In the car scene, fads come and go. Billet, pro street, mono-colored, and neon excess throw-up from the 80s and early 90s has been replaced by the equally as gaudy so-called rat rod/rockabilly car scene that’s as tired as a firestone wide white. Bucking all trends, JD Massey’s 1955 Ford Ranch Wagon stays on the constant vein of traditionalism that feeds the heart and soul of classics.
“I try to keep my rides as close to the period and era they’re from,” Massey said.
Previous to his wagon, Massey owned a mild kustom 1949 two door Ford Sedan and a 1953 Ford Club Coupe.
“I owned my ‘53 for 17 years,” he said. “In 1992, I was in a car club called the “the Blacktop Bombers, we were a club from all over LA.”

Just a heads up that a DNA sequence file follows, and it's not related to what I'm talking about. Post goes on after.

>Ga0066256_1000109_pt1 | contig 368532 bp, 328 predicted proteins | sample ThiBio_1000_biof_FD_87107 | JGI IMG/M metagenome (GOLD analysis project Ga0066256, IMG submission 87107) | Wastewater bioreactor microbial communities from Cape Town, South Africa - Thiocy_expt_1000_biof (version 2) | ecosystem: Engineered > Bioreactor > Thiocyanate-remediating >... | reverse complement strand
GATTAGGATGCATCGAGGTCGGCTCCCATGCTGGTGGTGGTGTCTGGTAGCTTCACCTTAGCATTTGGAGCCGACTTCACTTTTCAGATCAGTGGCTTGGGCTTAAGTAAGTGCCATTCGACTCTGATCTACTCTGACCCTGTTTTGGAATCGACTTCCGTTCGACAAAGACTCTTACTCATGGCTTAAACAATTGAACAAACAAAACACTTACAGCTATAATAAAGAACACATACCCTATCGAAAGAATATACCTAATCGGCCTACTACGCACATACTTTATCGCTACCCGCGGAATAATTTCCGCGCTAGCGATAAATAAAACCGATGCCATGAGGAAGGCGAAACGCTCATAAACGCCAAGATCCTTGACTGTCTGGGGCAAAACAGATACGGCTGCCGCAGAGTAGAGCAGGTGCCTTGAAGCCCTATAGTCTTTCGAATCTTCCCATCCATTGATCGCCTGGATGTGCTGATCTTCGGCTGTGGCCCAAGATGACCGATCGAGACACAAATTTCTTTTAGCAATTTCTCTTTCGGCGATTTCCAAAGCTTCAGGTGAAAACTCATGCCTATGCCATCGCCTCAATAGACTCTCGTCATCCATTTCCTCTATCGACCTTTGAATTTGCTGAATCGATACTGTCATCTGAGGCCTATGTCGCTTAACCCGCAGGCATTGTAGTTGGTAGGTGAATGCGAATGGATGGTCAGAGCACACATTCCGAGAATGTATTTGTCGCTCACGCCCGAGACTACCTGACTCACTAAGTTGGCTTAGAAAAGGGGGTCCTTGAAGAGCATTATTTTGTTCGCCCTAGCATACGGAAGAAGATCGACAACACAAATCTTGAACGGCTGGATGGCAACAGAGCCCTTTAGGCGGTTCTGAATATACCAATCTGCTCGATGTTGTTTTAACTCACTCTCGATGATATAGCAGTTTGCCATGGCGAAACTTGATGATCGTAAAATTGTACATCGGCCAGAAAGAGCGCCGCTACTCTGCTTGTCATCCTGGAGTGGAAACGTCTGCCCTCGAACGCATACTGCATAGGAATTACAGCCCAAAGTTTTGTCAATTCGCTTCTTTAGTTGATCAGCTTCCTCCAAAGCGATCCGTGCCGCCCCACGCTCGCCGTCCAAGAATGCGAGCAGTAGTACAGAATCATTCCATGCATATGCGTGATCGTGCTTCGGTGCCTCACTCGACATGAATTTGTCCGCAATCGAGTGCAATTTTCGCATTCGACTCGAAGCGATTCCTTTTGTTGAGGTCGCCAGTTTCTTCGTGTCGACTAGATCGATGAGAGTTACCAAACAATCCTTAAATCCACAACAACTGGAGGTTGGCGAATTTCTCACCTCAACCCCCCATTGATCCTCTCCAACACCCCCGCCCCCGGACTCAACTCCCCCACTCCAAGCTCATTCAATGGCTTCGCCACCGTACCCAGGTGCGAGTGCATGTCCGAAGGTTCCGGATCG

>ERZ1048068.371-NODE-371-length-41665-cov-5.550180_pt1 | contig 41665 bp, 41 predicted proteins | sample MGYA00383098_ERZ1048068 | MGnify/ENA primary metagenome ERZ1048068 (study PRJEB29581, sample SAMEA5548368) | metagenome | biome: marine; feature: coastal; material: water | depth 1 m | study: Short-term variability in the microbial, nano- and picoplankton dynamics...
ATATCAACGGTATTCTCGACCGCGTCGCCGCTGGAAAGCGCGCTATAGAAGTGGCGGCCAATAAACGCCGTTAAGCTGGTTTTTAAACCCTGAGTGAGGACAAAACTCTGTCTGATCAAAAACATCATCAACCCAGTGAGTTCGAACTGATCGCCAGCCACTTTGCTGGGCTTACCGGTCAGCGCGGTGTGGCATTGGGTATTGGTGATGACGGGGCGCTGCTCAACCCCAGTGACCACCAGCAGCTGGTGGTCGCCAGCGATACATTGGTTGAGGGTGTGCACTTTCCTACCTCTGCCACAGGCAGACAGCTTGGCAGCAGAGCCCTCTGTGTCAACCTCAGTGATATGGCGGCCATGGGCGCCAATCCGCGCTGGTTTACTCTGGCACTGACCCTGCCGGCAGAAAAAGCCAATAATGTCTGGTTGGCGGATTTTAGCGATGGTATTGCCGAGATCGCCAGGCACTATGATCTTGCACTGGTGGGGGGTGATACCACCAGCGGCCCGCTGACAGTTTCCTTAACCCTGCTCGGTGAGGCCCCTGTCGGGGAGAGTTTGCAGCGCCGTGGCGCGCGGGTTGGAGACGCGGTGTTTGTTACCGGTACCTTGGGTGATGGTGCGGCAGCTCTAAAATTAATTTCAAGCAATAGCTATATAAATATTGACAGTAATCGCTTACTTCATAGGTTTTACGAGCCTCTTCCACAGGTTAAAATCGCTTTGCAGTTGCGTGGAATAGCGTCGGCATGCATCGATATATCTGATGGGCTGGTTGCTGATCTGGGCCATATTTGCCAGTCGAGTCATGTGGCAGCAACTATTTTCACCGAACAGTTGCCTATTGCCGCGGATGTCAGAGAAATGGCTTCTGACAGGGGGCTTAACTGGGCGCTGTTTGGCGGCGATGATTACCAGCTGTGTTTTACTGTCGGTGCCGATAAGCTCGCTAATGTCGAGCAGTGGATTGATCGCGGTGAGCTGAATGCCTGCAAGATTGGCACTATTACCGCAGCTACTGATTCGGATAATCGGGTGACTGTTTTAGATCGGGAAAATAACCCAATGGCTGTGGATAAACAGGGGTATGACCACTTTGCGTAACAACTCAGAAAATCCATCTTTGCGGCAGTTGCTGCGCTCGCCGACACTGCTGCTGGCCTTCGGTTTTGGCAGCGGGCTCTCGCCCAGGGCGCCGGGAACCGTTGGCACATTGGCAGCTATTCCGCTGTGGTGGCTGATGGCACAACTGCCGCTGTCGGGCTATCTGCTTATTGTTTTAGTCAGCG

Massey bought his Wagon after searching for quite some time in Albuquerque, New Mexico.
“I had a good friend who flies for free take the trip to Albuquerque,” he said. “I met him in Arizona and we drove it home.”
After a conversion from 6 volt to 12 volt, a rebuilt carb, a new fuel pump, some wide whites, and a lowered stance, Massey’s wagon was ready to hit the beach.
“Man, I get torn between wrenching and going surfing. It’s a battle with myself,” he said. “That happened all the time with my ‘53. My wagon combines my passions.”
With no gnarly break down stories, Massey enjoys cruising the coast to Malibu and Rincon or the foothills of LA with a whole crew of other hot rodders and kustom car advocates.“She’s pretty dependable,” he said. “Besides maybe a paint job with a new color or a Larry Watson inspired paint scheme, the original 272 and three-on-the-tree can get me anywhere.” DZ